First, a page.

Wednesday, March 7, 2007

Reprobates and Cowards

On the 7th of February, 2006, Coretta Scott King was memorialized at the New Birth Missionary Baptist Church in Lithonia, Georgia, eight days after her death from complications of a stroke at the age of 78. Among the thousands of people in attendance were President George W. Bush and his First Lady, Laura. Former Presidents George H. W. Bush, Jimmy Carter, and Bill Clinton were also there, as well as former First Ladies Hillary Clinton and Rosalynn Carter.


President Bush was the first of the VIPs to speak, saying "We gather in God's house, in God's presence, to honor God's servant, Coretta Scott King. Her journey was long, and only briefly with a hand to hold. But now she leans on everlasting arms."


He went on to talk about the good work she and her husband, Martin Luther King Jr., had done with regard to the advancement of civil rights in America, how she bravely confronted racial hatred with grace and dignity, and what a kind-hearted woman she'd been. The allusions he made to political or social events of the past were largely general in nature, and only used for the sake of defining her good character and noble spirit. All in all, his remarks were very respectful, and the sentiments he imparted were both uplifting and well-intentioned.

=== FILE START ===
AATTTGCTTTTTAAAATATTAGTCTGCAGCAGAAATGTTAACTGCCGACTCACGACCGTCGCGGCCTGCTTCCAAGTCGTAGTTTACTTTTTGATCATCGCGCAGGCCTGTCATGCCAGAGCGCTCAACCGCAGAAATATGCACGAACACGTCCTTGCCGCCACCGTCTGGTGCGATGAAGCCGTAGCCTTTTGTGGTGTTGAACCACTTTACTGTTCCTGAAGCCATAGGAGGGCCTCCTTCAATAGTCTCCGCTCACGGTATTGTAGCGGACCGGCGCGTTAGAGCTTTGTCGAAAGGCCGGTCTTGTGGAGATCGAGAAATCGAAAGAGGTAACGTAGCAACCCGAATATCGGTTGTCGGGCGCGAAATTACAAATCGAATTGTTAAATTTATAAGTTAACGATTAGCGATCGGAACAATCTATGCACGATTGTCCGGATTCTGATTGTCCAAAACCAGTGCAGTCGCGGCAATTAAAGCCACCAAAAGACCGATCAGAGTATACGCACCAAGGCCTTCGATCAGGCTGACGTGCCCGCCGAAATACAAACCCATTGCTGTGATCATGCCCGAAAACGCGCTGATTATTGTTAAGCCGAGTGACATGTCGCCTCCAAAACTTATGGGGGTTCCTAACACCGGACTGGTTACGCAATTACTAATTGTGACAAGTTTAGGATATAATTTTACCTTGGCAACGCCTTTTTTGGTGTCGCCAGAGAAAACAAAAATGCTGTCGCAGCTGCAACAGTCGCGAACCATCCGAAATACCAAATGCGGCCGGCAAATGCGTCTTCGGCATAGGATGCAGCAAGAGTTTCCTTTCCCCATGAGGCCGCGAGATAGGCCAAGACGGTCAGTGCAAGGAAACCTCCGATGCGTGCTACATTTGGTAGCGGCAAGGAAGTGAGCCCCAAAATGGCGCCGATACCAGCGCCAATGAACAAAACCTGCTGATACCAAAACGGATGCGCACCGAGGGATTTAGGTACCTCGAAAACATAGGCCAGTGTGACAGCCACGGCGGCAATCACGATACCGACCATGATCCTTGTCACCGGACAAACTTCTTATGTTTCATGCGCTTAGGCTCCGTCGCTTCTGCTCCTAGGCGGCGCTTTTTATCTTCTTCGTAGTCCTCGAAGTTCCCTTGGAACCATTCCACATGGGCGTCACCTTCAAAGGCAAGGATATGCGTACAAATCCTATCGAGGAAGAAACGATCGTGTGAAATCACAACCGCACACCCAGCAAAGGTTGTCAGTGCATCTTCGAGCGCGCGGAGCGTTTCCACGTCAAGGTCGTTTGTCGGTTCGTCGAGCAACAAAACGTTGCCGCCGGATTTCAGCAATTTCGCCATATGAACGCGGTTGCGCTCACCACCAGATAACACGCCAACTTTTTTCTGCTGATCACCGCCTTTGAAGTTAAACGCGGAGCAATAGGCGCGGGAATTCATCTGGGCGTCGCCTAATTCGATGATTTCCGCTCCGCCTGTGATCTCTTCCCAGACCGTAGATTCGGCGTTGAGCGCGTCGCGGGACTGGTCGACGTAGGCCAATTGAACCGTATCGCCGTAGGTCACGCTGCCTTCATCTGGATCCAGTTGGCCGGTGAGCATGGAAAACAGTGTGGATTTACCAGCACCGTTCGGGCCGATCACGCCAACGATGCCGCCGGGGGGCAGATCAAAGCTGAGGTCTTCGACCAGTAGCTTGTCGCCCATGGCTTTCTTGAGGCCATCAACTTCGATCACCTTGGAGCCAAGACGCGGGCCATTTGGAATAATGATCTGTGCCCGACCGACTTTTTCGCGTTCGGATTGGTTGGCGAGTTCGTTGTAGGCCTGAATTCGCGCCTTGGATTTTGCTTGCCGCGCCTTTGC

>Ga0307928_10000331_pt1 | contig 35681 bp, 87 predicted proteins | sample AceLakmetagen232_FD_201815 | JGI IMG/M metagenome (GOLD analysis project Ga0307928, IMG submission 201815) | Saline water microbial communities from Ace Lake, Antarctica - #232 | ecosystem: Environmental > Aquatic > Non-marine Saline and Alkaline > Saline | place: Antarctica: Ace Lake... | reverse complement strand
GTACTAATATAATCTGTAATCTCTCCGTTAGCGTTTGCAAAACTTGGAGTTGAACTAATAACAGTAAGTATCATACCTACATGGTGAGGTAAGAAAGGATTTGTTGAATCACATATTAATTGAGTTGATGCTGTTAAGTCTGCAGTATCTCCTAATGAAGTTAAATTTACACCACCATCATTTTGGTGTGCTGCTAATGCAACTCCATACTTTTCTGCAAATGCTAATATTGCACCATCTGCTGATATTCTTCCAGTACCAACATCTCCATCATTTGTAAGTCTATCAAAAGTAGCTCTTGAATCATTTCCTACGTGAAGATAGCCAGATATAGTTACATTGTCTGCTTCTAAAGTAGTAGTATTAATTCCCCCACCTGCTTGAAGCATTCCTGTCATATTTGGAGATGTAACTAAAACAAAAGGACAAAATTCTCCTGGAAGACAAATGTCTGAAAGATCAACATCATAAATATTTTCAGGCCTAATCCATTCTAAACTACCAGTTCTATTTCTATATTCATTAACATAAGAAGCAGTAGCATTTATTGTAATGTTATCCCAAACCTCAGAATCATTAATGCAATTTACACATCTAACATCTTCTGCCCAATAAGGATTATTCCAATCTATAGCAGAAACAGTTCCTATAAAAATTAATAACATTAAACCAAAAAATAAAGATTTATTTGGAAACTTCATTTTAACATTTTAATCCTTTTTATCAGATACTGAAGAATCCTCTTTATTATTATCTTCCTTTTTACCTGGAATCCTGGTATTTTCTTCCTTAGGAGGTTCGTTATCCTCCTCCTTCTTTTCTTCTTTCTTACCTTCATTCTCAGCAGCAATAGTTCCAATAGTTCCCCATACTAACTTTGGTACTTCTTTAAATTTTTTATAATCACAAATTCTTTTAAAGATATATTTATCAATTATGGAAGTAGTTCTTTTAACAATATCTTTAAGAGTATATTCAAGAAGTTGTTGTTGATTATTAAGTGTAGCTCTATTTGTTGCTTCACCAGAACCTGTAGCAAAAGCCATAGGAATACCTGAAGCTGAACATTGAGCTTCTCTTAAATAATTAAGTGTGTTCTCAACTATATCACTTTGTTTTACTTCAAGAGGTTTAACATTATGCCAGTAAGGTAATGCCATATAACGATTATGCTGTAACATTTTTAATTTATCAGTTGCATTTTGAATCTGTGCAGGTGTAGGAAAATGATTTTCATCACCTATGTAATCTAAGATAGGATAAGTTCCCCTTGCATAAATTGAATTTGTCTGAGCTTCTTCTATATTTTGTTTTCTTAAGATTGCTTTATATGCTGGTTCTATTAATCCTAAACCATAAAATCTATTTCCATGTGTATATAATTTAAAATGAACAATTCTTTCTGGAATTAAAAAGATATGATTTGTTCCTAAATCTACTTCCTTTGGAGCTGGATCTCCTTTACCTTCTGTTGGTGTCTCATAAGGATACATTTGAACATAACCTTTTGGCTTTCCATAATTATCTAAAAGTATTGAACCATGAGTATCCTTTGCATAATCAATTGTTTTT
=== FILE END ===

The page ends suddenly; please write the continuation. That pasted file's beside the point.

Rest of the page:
Unfortunately, this cannot be said about the words of two other individuals who spoke at the funeral, namely the Reverend Joseph Lowery, and former President Carter. Lowery was the first of the two to address the crowd, saying "She [Mrs. King] deplored the terror inflicted by our smart bombs on missions way afar. We know now that there were no weapons of mass destruction over there, but Coretta knew, and we know that there are weapons of misdirection right down here." He then nodded his head in the direction of the President, adding "Millions without health insurance. Poverty abounds. For war, billions more, but no more for the poor!"